Franklin - Brentwood Edition - March 2020

FRANKLIN BRENTWOOD EDITION

VOLUME 2, ISSUE 1  MARCH 23APRIL 26, 2020

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SENIOR LIVING GUIDE 2020

CORONAVIRUS COVERAGE

Nashville begins tornado recovery: How to help

Due to the fast-changing nature of coronavirus in the region, readers should visit communityimpact.com to nd the latest coverage on announcements, case numbers, school closures and more.

IMPACTS

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The hotel industry in Williamson County continues to expand. Five hotels are expected to open this year, and even more are in the planning process.

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Even as growth and development spread ever-out- ward in Williamson County, one rural tract of land in Brentwood will stay undisturbed for future generations. The Brentwood City Commission voted unani- mously March 9 to approve the purchase of 52 acres of the 90-acre Windy Hill Farm, located near Old Smyrna Road, a historic corridor in the area. The city will buy the land at its appraised value of $100,000 per acre, for a total of $5.2 million, and convert the land into Windy Hill Park, preventing the area from being turned into an additional neighborhood. “This is a signicant action by the city,” City Manager Kirk Bednar said. “If this property wasn’t purchased today, it goes away. It would be a subdi- vision, and it just leads to a continuation of that type of development. So this is an important step for the CONTINUED ON 18 The city will purchase a portion of the 90-acre farm. (Courtesy city of Brentwood) Brentwoodapproves $5.2Mfor newpark Windy Hill Farm to be preserved, halting future development BY WENDY STURGES

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The Harpeth Hotel, located in Harpeth Square in downtown Franklin, is one of the newest hotels to open in Williamson County; however, local experts said several more are planned for the area. (Alex Hosey/Community Impact Newspaper)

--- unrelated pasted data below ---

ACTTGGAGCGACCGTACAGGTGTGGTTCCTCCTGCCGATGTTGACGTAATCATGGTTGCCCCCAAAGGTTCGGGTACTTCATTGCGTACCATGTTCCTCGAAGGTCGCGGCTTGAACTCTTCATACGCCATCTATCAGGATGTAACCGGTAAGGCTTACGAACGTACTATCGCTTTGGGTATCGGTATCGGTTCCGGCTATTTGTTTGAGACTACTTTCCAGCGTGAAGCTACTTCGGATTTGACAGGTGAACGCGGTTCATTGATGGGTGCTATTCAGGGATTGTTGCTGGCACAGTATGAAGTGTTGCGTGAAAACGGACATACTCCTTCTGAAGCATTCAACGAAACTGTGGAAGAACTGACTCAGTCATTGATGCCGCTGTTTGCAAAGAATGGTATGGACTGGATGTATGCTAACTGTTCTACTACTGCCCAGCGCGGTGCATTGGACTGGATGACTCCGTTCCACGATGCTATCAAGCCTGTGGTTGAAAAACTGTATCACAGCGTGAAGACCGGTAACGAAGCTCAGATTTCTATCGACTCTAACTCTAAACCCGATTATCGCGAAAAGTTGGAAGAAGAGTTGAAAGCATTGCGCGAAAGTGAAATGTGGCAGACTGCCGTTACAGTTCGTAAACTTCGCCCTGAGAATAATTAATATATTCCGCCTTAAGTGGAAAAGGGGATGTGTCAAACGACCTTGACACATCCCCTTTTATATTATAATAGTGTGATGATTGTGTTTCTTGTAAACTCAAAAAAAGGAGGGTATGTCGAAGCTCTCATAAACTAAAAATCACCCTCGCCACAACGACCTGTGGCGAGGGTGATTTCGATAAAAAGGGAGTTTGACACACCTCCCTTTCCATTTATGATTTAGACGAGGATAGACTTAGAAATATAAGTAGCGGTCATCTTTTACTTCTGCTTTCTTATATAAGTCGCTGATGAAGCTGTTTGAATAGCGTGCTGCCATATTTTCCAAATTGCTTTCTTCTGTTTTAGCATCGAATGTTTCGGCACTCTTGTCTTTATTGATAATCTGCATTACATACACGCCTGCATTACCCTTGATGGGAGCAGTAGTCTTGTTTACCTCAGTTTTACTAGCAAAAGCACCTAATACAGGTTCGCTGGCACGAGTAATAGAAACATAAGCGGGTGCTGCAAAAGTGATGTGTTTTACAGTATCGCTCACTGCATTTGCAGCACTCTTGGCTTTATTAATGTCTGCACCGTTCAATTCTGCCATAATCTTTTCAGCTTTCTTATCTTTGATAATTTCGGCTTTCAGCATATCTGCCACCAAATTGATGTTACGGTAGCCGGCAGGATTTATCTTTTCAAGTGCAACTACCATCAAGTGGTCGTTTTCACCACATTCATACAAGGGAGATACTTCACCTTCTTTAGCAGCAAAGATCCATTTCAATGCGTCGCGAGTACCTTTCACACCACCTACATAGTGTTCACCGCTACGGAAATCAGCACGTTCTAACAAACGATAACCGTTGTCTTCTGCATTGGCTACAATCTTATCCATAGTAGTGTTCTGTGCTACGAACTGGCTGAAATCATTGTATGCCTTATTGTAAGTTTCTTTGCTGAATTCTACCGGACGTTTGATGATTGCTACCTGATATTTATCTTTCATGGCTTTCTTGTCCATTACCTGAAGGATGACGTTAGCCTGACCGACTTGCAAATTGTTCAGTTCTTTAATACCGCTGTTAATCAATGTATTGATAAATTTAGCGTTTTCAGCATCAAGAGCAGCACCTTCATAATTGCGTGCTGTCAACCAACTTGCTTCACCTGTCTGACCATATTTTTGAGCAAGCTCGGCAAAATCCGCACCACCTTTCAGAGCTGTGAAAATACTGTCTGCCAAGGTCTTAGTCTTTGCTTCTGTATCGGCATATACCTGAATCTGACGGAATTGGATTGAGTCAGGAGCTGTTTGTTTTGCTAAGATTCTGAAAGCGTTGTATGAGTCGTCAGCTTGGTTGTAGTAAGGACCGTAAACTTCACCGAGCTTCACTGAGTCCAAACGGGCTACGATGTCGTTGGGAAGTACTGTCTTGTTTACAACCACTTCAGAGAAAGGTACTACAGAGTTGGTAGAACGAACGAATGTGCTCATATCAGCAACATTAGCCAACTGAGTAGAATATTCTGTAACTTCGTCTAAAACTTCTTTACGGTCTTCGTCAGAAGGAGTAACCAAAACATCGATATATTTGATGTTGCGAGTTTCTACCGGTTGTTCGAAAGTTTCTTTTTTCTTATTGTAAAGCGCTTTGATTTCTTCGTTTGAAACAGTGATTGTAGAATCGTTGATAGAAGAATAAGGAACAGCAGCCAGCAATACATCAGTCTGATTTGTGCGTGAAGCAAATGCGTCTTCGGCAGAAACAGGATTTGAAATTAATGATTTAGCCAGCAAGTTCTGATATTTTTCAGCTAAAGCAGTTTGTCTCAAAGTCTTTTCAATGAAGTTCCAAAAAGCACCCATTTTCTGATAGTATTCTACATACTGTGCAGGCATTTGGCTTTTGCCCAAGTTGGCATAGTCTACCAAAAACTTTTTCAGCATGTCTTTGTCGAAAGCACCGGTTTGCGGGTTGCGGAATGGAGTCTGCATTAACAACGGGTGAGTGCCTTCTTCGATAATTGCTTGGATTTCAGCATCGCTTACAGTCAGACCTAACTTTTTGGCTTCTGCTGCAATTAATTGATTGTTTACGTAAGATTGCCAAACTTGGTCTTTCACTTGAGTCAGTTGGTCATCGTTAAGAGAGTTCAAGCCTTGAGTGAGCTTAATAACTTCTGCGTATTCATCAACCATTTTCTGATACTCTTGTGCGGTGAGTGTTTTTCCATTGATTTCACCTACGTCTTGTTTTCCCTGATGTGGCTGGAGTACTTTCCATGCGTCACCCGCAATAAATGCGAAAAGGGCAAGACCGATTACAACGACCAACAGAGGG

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THIS ISSUE

CONTENTS

HIGHLIGHTS FROMTHISMONTH

IMPACTS

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Now Open, Coming Soon &more

PUBLISHERS AND FOUNDERS John and Jennifer Garrett PUBLISHERNASHVILLE METRO Lacy Klasel lklasel@communityimpact.com EDITORIAL EXECUTIVE EDITOR Joe Lanane MANAGING EDITOR Krista Wadsworth EDITOR Wendy Sturges REPORTER Alex Hosey COPY CHIEF Andy Comer COPY EDITORS Ben Dickerson, Kasey Salisbury ADVERTISING SALES DIRECTOR Tess Coverman ACCOUNT EXECUTIVE Maureen Sipperley DESIGN CREATIVE DIRECTOR Derek Sullivan ART PRODUCTIONMANAGER Aubrey Galloway SENIOR GRAPHIC DESIGNER Lindsay Scott STAFF DESIGNER Chelsea King BUSINESS GROUP PUBLISHER Traci Rodriguez CHIEF OPERATING OFFICER Claire Love ABOUT US John and Jennifer Garrett began Community Impact Newspaper in 2005 in Pugerville, Texas. The company’s mission is to build communities of informed citizens and thriving businesses through the collaboration of a

LACY: Longtime residents of Williamson County have likely noticed an increase in the number of tourists in recent years, and the area is seeing new development as a result. Take a look out our front page story to see how the hotel industry is faring amid a boom in new buildings. Lacy Klasel, PUBLISHER

WENDY: Many of our readers know to expect an issue from us once a month detailing all of the news and projects happening in your backyard. But did you know we also cover daily news online? Head to communityimpact.com for the latest on city meetings, new businesses and more. Wendy Sturges, EDITOR

TODO LIST

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Local events and things to do

TRANSPORTATIONUPDATES 7 Road projects in Franklin, Brentwood DEVELOPMENT UPDATES 8 Local construction projects CITY& COUNTY 9 Latest local news BUSINESS FEATURE 12 Brentwood Skate Center DINING FEATURE 13 Mojo’s Tacos

THIS ISSUE BY THE NUMBERS

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Local sources

New businesses Community events Senior living communities

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FRANKLIN  BRENTWOOD EDITION • MARCH 2020

IMPACTS

Businesses that have recently opened or are coming soon, relocating or expanding

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Party Fowl

Ti’s Treats

WENDY STURGESCOMMUNITY IMPACT NEWSPAPER

COURTESY TIFF’S TREATS